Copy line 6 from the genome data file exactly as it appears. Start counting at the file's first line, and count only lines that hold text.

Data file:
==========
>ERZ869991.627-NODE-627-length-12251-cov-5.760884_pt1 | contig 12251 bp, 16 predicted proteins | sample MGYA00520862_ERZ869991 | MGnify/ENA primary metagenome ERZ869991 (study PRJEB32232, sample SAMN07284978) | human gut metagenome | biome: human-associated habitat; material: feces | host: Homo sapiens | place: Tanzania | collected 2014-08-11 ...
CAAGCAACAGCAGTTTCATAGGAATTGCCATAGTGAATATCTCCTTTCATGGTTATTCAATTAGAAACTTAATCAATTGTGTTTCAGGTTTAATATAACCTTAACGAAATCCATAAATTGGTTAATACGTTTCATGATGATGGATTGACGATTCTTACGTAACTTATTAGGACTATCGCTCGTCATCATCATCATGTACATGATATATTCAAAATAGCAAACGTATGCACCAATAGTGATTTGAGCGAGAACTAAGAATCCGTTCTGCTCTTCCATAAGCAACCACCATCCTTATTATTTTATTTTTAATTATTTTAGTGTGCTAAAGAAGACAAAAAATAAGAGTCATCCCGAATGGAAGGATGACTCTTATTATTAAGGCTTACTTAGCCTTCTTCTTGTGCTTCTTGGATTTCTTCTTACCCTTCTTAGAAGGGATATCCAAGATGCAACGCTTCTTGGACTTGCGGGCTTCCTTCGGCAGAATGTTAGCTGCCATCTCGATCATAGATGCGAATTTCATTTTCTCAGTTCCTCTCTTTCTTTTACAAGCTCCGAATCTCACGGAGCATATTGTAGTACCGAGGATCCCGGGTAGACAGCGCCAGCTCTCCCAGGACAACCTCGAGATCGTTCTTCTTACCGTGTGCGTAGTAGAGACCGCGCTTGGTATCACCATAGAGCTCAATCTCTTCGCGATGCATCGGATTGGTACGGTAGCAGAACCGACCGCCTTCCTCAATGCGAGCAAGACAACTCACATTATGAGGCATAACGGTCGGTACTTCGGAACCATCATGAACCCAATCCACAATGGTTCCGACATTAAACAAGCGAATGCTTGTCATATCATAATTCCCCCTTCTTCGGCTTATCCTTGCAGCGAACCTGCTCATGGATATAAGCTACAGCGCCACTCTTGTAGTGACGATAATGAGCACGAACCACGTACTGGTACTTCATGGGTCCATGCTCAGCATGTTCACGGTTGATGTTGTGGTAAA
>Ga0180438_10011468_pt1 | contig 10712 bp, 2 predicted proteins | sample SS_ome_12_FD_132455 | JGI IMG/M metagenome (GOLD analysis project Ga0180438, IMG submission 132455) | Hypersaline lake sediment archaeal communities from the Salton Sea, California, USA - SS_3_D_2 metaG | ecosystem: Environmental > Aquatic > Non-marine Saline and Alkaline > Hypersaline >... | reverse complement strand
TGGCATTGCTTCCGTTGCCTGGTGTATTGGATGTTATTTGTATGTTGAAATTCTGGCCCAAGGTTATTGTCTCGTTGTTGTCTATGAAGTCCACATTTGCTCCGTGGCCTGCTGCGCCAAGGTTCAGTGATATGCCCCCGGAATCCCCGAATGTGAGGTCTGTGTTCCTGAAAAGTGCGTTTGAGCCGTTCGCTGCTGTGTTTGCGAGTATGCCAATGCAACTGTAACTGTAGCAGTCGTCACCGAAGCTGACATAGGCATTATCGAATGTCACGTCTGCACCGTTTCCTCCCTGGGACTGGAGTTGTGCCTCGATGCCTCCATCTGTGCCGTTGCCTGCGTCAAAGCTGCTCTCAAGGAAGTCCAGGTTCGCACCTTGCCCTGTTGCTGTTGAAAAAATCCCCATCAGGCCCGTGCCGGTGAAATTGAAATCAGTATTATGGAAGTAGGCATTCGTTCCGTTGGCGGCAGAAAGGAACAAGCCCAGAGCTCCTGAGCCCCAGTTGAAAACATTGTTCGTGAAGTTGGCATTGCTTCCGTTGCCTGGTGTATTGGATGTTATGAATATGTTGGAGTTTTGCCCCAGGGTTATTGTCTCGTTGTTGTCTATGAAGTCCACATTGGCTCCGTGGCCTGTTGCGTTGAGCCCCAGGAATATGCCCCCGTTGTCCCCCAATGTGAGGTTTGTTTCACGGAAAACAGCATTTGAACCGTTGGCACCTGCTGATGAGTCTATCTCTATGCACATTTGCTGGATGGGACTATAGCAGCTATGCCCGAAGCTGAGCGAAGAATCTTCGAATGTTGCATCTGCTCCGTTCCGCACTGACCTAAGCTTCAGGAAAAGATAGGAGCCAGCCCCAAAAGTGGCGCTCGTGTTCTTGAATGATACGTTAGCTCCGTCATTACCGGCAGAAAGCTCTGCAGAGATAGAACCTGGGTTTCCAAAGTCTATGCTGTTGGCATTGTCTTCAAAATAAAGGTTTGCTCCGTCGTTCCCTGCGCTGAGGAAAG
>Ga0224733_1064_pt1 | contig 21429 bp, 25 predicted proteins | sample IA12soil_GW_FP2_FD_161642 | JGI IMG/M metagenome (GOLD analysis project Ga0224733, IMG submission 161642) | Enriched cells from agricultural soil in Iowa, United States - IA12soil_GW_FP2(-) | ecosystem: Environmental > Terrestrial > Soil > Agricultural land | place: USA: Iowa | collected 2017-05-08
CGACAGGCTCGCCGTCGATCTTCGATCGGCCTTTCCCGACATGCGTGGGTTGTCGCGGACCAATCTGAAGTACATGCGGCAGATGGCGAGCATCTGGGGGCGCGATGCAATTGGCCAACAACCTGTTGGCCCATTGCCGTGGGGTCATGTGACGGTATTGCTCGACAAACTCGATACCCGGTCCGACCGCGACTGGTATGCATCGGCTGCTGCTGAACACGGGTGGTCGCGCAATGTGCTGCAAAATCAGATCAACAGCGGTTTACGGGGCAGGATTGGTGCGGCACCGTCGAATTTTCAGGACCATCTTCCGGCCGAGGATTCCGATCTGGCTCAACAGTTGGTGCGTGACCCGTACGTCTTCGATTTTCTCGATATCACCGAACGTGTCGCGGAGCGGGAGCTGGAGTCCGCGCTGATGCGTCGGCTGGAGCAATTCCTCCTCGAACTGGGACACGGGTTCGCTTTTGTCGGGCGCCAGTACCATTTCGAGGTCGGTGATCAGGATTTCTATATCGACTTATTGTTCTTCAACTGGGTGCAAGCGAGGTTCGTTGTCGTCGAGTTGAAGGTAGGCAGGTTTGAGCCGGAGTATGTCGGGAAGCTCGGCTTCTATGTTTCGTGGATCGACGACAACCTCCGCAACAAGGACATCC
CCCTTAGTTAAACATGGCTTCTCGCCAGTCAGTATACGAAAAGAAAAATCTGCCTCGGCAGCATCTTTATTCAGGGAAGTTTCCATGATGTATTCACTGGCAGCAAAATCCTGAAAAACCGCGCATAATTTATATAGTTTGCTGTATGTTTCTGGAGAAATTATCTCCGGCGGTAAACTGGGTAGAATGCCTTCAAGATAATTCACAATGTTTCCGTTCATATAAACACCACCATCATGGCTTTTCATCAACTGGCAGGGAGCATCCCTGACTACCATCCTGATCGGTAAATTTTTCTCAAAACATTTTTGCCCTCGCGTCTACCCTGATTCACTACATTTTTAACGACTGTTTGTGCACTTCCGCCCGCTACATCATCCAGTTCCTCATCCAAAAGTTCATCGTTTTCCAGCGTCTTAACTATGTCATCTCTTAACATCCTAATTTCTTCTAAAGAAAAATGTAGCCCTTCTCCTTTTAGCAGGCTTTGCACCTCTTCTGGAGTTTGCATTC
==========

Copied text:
CGACAGGCTCGCCGTCGATCTTCGATCGGCCTTTCCCGACATGCGTGGGTTGTCGCGGACCAATCTGAAGTACATGCGGCAGATGGCGAGCATCTGGGGGCGCGATGCAATTGGCCAACAACCTGTTGGCCCATTGCCGTGGGGTCATGTGACGGTATTGCTCGACAAACTCGATACCCGGTCCGACCGCGACTGGTATGCATCGGCTGCTGCTGAACACGGGTGGTCGCGCAATGTGCTGCAAAATCAGATCAACAGCGGTTTACGGGGCAGGATTGGTGCGGCACCGTCGAATTTTCAGGACCATCTTCCGGCCGAGGATTCCGATCTGGCTCAACAGTTGGTGCGTGACCCGTACGTCTTCGATTTTCTCGATATCACCGAACGTGTCGCGGAGCGGGAGCTGGAGTCCGCGCTGATGCGTCGGCTGGAGCAATTCCTCCTCGAACTGGGACACGGGTTCGCTTTTGTCGGGCGCCAGTACCATTTCGAGGTCGGTGATCAGGATTTCTATATCGACTTATTGTTCTTCAACTGGGTGCAAGCGAGGTTCGTTGTCGTCGAGTTGAAGGTAGGCAGGTTTGAGCCGGAGTATGTCGGGAAGCTCGGCTTCTATGTTTCGTGGATCGACGACAACCTCCGCAACAAGGACATCC